Ponte: once a pariah, now a paradise
Ponte, the tallest residential building in Joburg and probably Africa, is full at last, perhaps because it is run a little like a military camp. But this camp is loved by its residents who wouldn’t want to live anywhere else.
One resident told me: “It’s nice here, it’s safe and quiet and secure.” He has lived on the 48th floor for five years, and with arms in all directions to express his enthusiasm, he said: “You’ll love it, you should move here.”
This marvellous cylindrical building that perhaps best encapsulates the dreamers us Joburgers are, stands on the rocky edge of Hillbrow and is home to a whopping 3 500 people, 500 of whom are kids. Residents include lawyers, journalists, students, doctors and businesspeople.
With 484 apartments, it defines the Joburg skyline, together with the Hillbrow tower. Soaring 173 metres and 54 floors into the sky, it was designed in the New Brutalism style, using “hacked concrete” to line the outer walls. It has seen several reincarnations over the past dozen years but now the owners must be pleased that it is full, and with a waiting list.
I went to take a look at Dlala Nje, a refuge for children in the building and the surrounding suburbs of Yeoville and Berea. Dlala Nje means “just play” and it seems a good name for kids living in all that hacked concrete. Founded in 2012 by Michal Luptak and journalist Nicholas Bauer, who live in two of the apartments on the 52nd floor, it is billed as a kids’ emporium, where they have their own space to play computer games, select a book out of a small library, play foosball and arcade games, get homework help, have access to the internet, get up on the stage and perform, or just hang out.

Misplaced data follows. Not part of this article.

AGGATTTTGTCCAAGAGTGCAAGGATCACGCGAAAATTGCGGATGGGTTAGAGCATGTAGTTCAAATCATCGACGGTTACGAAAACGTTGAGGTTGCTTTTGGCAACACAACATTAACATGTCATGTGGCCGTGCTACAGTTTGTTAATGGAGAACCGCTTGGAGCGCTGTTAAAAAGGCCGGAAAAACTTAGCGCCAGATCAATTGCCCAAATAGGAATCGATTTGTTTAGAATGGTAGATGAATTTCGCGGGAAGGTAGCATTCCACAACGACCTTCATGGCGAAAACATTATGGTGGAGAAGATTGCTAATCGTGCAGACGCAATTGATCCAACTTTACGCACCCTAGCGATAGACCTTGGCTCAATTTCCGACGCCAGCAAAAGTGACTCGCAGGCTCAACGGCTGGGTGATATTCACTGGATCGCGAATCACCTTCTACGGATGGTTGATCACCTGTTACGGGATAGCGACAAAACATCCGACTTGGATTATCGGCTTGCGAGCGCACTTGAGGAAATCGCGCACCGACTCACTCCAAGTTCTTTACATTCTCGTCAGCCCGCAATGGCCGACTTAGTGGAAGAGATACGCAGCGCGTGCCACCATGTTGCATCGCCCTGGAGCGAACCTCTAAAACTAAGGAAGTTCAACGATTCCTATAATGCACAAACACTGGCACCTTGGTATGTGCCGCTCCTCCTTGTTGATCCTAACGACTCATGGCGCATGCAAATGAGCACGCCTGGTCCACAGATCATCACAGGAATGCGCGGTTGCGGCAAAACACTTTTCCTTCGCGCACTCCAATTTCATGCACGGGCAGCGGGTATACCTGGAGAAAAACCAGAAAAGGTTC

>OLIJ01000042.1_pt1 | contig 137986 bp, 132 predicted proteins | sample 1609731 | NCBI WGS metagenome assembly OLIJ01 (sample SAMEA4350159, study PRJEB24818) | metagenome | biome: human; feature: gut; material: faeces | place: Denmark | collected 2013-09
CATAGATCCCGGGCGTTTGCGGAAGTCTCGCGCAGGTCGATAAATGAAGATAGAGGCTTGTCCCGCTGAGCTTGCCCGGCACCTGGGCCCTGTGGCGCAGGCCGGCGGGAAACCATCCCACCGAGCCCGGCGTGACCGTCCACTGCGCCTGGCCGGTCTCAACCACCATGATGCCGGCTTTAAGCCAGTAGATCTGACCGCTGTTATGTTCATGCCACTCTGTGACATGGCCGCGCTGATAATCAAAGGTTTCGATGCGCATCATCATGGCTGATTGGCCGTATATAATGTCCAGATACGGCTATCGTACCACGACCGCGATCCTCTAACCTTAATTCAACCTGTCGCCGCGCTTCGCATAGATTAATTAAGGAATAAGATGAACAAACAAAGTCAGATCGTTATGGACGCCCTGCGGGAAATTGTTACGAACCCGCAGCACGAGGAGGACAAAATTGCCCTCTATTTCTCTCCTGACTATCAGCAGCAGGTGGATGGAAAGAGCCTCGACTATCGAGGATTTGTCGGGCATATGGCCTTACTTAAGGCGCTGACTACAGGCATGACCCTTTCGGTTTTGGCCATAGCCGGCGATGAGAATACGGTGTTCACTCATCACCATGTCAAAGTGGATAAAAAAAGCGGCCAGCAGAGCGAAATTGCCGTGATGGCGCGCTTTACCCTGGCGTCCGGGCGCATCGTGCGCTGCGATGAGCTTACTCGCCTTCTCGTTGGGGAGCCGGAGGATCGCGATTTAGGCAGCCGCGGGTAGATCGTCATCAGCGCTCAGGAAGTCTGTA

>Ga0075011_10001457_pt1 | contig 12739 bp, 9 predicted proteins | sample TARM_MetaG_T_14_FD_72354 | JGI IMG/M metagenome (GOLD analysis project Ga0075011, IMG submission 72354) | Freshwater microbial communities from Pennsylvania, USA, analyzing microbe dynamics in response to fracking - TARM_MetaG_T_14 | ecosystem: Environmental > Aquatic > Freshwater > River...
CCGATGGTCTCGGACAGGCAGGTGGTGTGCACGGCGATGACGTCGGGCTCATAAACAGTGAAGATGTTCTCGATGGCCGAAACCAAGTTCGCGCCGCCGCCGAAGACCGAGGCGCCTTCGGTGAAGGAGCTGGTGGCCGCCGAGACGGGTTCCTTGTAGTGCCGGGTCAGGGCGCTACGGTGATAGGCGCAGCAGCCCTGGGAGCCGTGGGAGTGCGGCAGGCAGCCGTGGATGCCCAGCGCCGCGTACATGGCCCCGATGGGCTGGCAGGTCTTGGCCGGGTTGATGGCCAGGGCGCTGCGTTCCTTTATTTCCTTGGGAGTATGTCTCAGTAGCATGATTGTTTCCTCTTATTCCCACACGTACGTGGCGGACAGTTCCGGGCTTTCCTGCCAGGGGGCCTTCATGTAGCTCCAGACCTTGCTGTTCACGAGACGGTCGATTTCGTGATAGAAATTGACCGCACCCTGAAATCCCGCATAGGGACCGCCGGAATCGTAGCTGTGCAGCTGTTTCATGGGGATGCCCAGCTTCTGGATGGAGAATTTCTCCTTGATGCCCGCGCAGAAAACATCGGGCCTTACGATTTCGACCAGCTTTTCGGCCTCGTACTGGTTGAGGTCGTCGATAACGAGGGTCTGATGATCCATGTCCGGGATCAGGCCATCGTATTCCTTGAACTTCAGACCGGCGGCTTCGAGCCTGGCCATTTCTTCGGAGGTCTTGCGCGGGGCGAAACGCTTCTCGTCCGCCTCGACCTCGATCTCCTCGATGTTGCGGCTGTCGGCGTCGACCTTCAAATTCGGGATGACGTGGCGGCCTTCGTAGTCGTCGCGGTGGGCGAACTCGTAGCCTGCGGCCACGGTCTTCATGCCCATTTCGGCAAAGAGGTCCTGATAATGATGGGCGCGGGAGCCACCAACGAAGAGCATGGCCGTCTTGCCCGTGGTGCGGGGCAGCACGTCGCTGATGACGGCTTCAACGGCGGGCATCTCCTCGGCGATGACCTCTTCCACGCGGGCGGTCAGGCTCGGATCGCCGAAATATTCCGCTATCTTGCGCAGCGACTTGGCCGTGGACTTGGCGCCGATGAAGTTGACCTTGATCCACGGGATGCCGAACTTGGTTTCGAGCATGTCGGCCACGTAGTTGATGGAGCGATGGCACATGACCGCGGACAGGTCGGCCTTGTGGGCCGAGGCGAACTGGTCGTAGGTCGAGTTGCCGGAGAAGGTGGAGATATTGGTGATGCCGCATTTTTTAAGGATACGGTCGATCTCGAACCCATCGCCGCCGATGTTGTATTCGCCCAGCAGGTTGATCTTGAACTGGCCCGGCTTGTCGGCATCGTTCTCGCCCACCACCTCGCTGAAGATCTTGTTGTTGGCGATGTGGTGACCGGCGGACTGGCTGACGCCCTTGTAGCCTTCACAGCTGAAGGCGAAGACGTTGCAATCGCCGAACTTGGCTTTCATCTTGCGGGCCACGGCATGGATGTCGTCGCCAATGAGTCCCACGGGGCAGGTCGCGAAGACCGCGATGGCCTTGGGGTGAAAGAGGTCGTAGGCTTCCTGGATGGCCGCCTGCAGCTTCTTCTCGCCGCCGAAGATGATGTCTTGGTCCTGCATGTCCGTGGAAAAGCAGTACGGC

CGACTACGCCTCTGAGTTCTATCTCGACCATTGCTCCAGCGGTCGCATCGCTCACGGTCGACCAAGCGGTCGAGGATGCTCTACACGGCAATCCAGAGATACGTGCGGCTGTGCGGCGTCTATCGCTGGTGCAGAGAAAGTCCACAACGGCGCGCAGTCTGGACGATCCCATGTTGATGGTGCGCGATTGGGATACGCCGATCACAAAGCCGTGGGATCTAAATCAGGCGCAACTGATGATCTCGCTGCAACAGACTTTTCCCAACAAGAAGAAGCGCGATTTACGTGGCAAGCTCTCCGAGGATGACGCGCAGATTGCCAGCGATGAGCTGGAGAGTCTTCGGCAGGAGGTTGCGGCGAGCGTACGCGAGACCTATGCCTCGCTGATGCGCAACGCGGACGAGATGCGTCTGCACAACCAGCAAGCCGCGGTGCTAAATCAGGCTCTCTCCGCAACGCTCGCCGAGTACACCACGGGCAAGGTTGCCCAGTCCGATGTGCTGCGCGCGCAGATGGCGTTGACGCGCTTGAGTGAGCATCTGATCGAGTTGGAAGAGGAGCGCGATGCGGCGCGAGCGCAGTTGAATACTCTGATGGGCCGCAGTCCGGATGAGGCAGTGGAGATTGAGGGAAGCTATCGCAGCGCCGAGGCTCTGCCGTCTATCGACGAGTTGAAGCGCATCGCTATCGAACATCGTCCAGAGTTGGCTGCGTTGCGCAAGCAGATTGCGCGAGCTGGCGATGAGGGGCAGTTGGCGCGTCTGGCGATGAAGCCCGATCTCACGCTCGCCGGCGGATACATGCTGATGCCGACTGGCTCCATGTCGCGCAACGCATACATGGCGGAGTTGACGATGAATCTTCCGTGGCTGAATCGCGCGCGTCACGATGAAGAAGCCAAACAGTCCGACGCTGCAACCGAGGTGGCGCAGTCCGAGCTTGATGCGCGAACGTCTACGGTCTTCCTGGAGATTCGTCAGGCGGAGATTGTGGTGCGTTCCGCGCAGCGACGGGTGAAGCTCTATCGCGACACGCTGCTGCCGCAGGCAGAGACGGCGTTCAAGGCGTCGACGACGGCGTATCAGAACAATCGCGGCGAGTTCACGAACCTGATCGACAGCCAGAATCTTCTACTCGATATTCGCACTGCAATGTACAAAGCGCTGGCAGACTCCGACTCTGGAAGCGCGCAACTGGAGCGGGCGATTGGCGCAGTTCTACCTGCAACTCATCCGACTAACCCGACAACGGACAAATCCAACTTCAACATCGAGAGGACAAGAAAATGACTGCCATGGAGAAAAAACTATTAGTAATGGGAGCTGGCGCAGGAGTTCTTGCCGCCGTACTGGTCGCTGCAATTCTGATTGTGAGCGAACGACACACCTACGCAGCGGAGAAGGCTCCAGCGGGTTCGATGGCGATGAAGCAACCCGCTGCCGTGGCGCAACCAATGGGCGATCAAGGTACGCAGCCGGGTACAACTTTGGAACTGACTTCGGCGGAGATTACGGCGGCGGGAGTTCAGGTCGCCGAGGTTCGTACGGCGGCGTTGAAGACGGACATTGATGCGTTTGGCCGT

“Ponte isn’t really a place where kids can be kids. Except at Dlala Nje,” notes the website. I spoke to some of them. A bunch of young teen girls were smiling and chatting in a corner, happy to tell me how they enjoy coming to the centre, some even from three kilometres away.
Twenty-five-year-old Godfrey Tshivhase runs the centre. He has an IT diploma and comes from Limpopo. Tall and bearded, with a hat perched jauntily on his head, he stands with the boys at the desk of laptops, helping them navigate their way around the internet. He used to live in the building, running a business fixing people’s computers, but was forced out because he offered competition to the IT shop on the ground floor. But his heart obviously belongs to Ponte. He lives in the block of flats next door, and he is passionate about the children and Dlala Nje.
“I come with something to make it better,” he says. Around 60 kids ranging in age from 4 to 18 years attend the centre. “We take kids out of bad things out there. They are very comfortable to come here.” He says the kids and him are getting to know one another, and creating a community.
A foundation has been set up. Luptak says: “We have set up a Dlala Nje Foundation with a purpose of quantifying the impact that we make in our communities. Until today, we merely provide an exposure platform for kids to be kids with activities that stimulate young minds.” The idea is to “create a development centre for youth in our area and the greater CBD, to ultimately provide opportunities through education, infinite curiosity and fun”.